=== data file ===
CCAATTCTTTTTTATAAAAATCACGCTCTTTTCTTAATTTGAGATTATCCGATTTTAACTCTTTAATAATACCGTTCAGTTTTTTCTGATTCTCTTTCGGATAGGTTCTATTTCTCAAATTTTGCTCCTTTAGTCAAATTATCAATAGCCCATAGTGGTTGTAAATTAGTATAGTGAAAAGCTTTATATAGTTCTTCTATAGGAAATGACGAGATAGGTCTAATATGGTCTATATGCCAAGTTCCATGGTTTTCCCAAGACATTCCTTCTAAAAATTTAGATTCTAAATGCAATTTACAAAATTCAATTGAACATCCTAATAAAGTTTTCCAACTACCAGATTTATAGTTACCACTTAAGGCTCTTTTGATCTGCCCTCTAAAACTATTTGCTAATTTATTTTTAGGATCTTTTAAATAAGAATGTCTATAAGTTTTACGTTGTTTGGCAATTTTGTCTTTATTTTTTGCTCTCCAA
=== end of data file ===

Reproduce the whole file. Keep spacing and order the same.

CCAATTCTTTTTTATAAAAATCACGCTCTTTTCTTAATTTGAGATTATCCGATTTTAACTCTTTAATAATACCGTTCAGTTTTTTCTGATTCTCTTTCGGATAGGTTCTATTTCTCAAATTTTGCTCCTTTAGTCAAATTATCAATAGCCCATAGTGGTTGTAAATTAGTATAGTGAAAAGCTTTATATAGTTCTTCTATAGGAAATGACGAGATAGGTCTAATATGGTCTATATGCCAAGTTCCATGGTTTTCCCAAGACATTCCTTCTAAAAATTTAGATTCTAAATGCAATTTACAAAATTCAATTGAACATCCTAATAAAGTTTTCCAACTACCAGATTTATAGTTACCACTTAAGGCTCTTTTGATCTGCCCTCTAAAACTATTTGCTAATTTATTTTTAGGATCTTTTAAATAAGAATGTCTATAAGTTTTACGTTGTTTGGCAATTTTGTCTTTATTTTTTGCTCTCCAA